The Federal Election Commission on Thursday wrapped two days of public hearings to weigh new rules on digital ad disclaimers. The commission heard from a total of 18 witnesses across the two days, including testimony from campaign finance and constitutional lawyers, as well as digital campaign strategists.
The goal for the FEC is to act ahead of the midterm elections, at least according to FEC Vice Chair Ellen Weintraub. In her opening remarks, Weintraub, a Democrat, said she hoped to “get a rule in place this year,” so as to help deter hostile foreign actors poised to interfere in the midterms.
One of the biggest issues for the commission to resolve is how an online ad disclaimer would actually appear. Is it practical to apply stringent rules governing the size, length and placement of such disclaimers?
“I’m looking for a clear, objective, and administrable standard that’s platform neutral, that tells advertisers how to go from the requirement of a full disclaimer on the face of the ad to an alternative disclaimer or an indicator – a symbol on the ad that lets the reader know a full disclaimer is one easy click away” said FEC Chair Caroline Hunter, a Republican.
If the commission does act ahead of this year’s midterms, the rulemaking will be a narrow one. Commissioners are only targeting express advocacy—ads that directly advocate for the election or defeat of a specific candidate. The FEC isn’t dealing with issue ads.
The FEC’s Notice of Proposed Rulemaking (NPRM) and call for public comment this March centered around two alternative rulemaking approaches: Alternative A carries over existing print, radio and broadcast disclaimer regulations into the realm of “internet communications” largely intact; Alternative B applies a general rule that disclaimers be “clear and conspicuous” to all online advertising and makes room for an “adapted disclaimer,” among other exceptions, when such rules are deemed burdensome.
The commission noted the final version of the rule could incorporate elements of both approaches. A crucial part of the debate this week before commissioners centered on whether “one click” or “face of the ad” disclaimers strike the right balance between free speech and the goal of greater transparency.
“If there’s a question about whether an ad will be struck down by the FEC, usually the answer is we’re not going to run that ad,” said Doug Hochberg, Chief Digital Officer at the Republican National Committee. “We would like to advocate for a ‘one click’ rule—the disclaimer for who’s running the ad is never more than one click away.”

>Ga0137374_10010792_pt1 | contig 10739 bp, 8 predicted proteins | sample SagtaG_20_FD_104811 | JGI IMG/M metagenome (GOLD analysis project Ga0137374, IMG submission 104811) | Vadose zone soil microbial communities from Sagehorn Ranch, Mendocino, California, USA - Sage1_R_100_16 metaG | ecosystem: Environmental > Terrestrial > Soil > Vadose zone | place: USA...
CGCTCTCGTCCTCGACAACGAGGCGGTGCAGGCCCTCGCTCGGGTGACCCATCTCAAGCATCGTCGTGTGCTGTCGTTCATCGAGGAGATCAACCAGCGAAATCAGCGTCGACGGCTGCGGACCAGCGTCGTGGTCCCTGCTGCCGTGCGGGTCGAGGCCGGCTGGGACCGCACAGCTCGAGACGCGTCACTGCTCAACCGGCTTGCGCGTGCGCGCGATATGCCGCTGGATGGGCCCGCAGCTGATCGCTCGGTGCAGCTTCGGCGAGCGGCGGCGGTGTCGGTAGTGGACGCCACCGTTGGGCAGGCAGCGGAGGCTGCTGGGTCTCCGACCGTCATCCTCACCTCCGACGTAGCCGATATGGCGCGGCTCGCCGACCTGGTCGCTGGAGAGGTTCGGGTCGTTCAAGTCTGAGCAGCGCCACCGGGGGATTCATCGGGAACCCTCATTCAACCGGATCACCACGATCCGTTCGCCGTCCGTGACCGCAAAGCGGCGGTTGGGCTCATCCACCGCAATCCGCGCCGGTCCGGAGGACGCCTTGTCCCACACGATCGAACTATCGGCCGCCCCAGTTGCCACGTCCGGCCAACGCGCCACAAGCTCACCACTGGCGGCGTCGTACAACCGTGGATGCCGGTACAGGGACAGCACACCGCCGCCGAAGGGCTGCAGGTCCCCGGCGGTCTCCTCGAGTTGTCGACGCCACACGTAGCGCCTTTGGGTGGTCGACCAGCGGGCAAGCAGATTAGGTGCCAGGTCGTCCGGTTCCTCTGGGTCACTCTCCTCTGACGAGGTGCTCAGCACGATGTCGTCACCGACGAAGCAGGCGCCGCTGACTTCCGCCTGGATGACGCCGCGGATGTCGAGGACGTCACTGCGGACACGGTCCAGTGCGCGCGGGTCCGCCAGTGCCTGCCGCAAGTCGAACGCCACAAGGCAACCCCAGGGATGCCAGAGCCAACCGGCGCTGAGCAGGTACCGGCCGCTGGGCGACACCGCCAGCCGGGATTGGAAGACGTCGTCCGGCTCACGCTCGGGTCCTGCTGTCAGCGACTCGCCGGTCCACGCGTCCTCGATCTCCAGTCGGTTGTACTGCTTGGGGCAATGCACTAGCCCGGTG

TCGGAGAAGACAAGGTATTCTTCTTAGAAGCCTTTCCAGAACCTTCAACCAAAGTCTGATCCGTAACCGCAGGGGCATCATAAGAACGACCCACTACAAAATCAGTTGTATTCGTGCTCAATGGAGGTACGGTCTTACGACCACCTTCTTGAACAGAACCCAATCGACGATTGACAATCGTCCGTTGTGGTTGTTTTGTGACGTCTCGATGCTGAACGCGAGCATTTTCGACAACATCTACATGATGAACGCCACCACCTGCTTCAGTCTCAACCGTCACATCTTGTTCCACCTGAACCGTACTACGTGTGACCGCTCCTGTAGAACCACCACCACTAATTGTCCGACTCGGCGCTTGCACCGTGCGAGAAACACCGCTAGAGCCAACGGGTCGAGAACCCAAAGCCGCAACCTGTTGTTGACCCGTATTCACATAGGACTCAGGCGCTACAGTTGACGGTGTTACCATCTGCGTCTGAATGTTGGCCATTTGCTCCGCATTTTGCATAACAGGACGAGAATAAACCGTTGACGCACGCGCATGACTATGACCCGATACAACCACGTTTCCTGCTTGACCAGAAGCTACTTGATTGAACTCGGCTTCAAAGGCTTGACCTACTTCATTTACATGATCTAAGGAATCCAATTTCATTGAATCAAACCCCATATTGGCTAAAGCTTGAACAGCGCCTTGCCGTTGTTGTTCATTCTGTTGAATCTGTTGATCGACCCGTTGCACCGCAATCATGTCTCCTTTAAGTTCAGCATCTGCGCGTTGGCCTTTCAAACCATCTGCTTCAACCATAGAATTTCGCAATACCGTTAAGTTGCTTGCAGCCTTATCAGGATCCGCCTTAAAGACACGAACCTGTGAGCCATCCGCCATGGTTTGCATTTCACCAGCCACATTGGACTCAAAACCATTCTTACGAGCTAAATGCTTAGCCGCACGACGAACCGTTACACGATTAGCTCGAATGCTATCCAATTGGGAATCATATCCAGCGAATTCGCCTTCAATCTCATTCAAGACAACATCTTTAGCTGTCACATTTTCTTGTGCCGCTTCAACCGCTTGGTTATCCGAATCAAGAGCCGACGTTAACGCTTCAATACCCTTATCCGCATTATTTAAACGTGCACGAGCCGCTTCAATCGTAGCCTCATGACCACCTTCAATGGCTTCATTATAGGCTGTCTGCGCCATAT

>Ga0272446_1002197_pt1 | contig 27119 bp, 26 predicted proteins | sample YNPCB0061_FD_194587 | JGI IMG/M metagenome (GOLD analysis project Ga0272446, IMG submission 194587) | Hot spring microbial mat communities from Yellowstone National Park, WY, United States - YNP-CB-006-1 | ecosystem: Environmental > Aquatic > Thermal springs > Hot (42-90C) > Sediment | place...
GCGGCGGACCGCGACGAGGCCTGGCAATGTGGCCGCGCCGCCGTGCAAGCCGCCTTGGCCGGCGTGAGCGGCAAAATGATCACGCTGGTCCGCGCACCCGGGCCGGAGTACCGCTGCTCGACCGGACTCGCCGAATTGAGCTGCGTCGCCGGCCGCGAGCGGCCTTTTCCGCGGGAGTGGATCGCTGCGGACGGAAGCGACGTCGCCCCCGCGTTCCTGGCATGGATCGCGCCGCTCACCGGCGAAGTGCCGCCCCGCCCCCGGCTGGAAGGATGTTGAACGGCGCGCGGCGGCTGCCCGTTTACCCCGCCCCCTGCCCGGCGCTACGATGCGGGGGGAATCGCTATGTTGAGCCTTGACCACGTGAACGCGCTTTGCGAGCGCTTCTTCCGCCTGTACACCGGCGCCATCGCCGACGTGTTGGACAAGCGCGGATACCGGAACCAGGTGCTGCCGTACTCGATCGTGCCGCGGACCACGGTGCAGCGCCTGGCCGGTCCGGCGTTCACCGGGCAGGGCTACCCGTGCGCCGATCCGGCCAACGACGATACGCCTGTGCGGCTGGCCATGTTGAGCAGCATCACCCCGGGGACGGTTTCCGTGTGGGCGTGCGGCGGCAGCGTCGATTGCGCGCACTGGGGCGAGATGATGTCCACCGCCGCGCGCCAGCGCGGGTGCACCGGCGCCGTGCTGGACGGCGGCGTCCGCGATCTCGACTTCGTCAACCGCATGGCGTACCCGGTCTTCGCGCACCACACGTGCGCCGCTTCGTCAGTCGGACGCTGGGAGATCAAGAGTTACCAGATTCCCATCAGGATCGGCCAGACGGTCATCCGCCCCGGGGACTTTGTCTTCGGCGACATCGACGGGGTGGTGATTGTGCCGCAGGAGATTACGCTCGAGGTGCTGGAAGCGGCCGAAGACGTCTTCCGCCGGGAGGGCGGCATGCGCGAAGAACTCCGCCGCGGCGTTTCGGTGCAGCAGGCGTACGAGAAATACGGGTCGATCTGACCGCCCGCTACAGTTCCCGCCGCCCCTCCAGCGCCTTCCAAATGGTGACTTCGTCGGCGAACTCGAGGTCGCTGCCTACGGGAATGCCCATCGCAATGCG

The FEC’s public hearings follow the digital industry’s initial attempts at self-regulation. Earlier this spring, Facebook announced its intention to implement the first set of major changes, including verification requirements for Facebook page admins and the launch of an archive of political ads run on the platform that will include detail on the level of spend and some demographic information on who consumed the ads. The archive officially launched in late May at the same time the platform began enforcing its new verification rules.
Meanwhile, the Digital Advertising Alliance recently launched an initiative that includes a “PoliticalAd” icon for advocacy advertisers in top-level campaigns. The DAA has urged the FEC to use the initiative as a model in its regulatory effort.
Dave Grimaldi of the Interactive Advertising Bureau (IAB) told commissioners an icon is the approach many in the industry favor, citing concerns over any rule that focuses on “characters, pixels, seconds, font size” or “other visual factors.”
Another concern expressed by some digital strategists: shorter online ad formats, particularly the 6-second “snackable” ad, would be endangered if the FEC took a more heavy-handed approach to disclaimers.
In a joint opening statement on Thursday, the NRCC and NRSC warned some of what the FEC was mulling would be an unnecessary burden on digital ad makers.
“The proposal to extend ‘Stand By Your Ad’ requirements to online videos is not compatible with the 6 second online bumper ad, which has proven to be an effective way to capture people’s attention and drive efficiency,” said Thomas Reiker, Deputy Digital Director at the NRSC, “If we have to devote 4 seconds to the disclaimer, we simply won't run 6 second ads.”
Notably absent from this week’s hearings: reps from Facebook, Google and Twitter. While all three submitted written comments to the FEC during the open comment period, they declined to appear in public session before the commission.
At the end of two days of public testimony, even the prospects for a narrow rulemaking aren’t clear. For one thing, the FEC has consistently shown little ability to act quickly on regulatory matters. And given the makeup of the commission, it’s perpetually deadlocked. At the moment there are just four commissioners. President Trump hasn’t nominated anyone to fill either of the commission’s two vacancies.
At more than one point during this week’s public sessions commissioners discussed a potential timetable for proposing a new rule. FEC Chair Hunter floated the possibility of putting out a proposed rule “this summer.” Weintraub suggested that was “optimistic.”